Winter 2007

Robert McNamara: then & now

James G. Blight and janet M. Lang

James G. Blight is Professor of International Relations (Research) at Brown University’s Watson Institute for International Studies. Among his publications are “Cuba on the Brink: Castro, the Missile Crisis, and the Soviet Collapse” (with Bruce J. Allyn and David A. Welch, 1993), “Argument Without End: In Search of Answers to the Vietnam Tragedy” (with Robert S. McNamara and Robert K. Brigham, 1999), and “Wilson’s Ghost: Reducing the Risk of Conflict, Killing, and Catastrophe in the 21st Century” (with Robert S. McNamara, 2001). He is also the coauthor of “The Fog of War” (2005).

Janet M. Lang is Adjunct Associate Professor of International Relations (Research) at Brown University’s Watson Institute for International Studies, where she is codirector, with James G. Blight, of the Critical Oral History Project. She is also the coauthor of “The Fog of War” (2005). Her current research focuses on the impact of the presidential transition from Kennedy to Johnson on the Vietnam War.

But only in time can the moment in the rose-garden
. . . . . . . . . . . . . . .
Be remembered; involved with past and future.

–T. S. Eliot, “Burnt Norton” (1991)1

A singular fact about the twentieth century is this: roughly 160 million human beings were killed by other human beings in violent conflict. It was the bloodiest century in human history. Errol Morris’s Academy Award–winning documentary, The Fog of War, challenges us to look closely at that tragic century for clues as to how we might avoid a repetition of it, or worse, in this century.2

The film takes the form of a one-on-one conversation between Morris (who is behind the camera) and former U.S. Secretary of Defense Robert S. McNamara (who is on camera). The conversation traces McNamara’s experiences from the end of World War I, through the course of World War II, and the unfolding of the cold war in Cuba, Vietnam, and around the world. We are encouraged to experience pivotal moments in the twentieth century vicariously, as the filmmaker and his subject walk us through the decisions of the leaders involved in these seminal events. Archival footage and recently declassified tape recordings of presidential conversations help the viewer place McNamara, who was eighty-five years old when Morris interviewed him, in the chapters of history he discusses.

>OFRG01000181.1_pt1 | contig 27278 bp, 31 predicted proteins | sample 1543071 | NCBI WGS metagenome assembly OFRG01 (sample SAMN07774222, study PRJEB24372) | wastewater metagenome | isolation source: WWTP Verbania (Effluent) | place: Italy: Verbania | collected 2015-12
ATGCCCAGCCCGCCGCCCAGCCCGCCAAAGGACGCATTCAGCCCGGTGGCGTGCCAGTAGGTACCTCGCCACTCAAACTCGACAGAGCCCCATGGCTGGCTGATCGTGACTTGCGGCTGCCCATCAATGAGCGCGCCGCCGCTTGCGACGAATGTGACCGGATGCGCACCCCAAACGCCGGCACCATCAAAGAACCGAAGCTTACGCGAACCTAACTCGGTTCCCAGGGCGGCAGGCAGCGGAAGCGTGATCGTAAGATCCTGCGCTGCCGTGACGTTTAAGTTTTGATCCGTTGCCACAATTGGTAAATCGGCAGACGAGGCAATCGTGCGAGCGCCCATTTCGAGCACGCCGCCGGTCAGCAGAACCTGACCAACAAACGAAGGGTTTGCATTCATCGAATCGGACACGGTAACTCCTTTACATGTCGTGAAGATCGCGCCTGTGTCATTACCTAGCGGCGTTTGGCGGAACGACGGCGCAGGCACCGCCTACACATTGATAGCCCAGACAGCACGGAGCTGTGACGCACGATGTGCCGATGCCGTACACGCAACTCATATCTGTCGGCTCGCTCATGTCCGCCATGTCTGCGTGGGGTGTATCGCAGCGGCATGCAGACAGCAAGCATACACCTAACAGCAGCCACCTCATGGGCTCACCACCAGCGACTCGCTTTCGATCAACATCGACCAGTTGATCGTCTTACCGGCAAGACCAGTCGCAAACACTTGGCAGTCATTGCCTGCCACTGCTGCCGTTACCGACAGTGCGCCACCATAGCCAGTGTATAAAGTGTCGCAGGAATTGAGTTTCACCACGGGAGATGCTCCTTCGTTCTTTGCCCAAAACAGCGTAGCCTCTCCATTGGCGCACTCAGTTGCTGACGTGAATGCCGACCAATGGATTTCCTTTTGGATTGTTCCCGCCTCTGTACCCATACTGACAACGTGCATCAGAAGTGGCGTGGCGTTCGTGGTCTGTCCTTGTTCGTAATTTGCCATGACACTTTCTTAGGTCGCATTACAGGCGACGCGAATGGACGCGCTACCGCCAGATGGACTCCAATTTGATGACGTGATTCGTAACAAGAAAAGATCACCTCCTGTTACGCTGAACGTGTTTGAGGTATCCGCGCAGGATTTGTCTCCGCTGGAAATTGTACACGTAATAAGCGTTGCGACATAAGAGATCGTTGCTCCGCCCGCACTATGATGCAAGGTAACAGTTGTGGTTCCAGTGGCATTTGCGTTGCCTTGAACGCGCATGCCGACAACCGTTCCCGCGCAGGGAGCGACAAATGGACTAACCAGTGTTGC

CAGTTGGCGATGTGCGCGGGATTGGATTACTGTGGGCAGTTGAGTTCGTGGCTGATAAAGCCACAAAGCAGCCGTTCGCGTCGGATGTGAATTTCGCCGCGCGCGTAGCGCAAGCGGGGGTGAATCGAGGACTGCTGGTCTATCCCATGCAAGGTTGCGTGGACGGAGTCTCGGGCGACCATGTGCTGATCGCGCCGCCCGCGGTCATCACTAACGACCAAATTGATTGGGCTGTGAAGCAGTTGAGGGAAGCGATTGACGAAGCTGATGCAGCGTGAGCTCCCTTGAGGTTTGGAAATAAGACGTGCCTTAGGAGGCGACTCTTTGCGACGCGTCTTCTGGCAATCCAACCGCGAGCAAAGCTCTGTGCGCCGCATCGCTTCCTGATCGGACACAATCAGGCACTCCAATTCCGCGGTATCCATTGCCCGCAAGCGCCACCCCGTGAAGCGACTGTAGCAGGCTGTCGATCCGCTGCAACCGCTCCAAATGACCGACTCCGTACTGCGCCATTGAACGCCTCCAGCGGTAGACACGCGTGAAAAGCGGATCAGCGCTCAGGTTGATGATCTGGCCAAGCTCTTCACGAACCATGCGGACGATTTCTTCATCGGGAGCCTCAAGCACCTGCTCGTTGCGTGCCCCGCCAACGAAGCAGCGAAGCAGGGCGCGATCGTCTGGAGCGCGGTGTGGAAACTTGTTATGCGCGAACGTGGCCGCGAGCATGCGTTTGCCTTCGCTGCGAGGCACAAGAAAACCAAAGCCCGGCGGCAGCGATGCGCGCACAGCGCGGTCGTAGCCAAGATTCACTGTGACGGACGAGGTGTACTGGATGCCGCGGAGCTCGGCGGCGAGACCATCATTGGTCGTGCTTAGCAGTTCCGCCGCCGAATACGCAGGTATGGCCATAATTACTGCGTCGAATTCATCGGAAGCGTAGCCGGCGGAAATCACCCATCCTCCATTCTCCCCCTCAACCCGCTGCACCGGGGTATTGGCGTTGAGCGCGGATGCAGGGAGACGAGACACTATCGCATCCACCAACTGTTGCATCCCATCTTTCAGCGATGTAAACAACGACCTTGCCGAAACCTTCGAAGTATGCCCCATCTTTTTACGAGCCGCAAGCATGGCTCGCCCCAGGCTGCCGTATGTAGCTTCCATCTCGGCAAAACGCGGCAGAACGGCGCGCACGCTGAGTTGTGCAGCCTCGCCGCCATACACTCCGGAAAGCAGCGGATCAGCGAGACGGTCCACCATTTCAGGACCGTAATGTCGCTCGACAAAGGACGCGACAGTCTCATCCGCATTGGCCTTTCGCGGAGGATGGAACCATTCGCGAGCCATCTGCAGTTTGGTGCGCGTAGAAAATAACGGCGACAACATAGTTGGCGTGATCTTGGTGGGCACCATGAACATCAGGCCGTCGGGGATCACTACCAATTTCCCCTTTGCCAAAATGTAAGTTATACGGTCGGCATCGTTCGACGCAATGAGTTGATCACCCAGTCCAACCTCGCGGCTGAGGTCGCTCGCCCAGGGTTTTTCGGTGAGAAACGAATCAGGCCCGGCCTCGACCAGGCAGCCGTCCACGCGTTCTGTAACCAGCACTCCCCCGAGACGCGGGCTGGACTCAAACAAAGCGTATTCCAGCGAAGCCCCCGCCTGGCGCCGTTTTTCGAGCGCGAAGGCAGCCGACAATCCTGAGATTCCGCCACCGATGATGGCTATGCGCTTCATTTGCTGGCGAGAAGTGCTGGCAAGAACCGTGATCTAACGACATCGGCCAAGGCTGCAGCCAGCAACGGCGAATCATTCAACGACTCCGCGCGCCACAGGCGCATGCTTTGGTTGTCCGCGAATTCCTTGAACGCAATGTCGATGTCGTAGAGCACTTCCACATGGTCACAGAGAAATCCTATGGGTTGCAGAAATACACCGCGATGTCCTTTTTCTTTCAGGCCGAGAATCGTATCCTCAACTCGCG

Two prerequisites made The Fog of War possible. The first is McNamara’s central role, as U.S. secretary of defense, in two momentous events of the twentieth century: the Cuban missile crisis of 1962 and the escalation of the Vietnam War in the 1960s. The second is McNamara’s intense involvement, over the past twenty years, in research projects involving not just former colleagues but also former enemies–such as the Russians, Cubans, and Vietnamese who were his counterparts at the time–as well as top scholars from the relevant countries. He has reexamined his decisions and actions as a government official to a degree and in ways that we believe are unprecedented; and he has done so by exposing himself time and again to former enemies who have not been shy about telling him exactly where they believe he was wrong and, therefore, why he should be held culpable for decisions and actions they and others regard as regrettable, even criminal.

.  .  .


  • 1T. S. Eliot, Collected Poems 1909–1962 (New York: Harcourt Brace & Company, 1991), 178.
  • 2See also James G. Blight and janet M. Lang, The Fog of War: Lessons from the Life of Robert S. McNamara (Lanham, Md.: Rowman & Littlefield, 2005).
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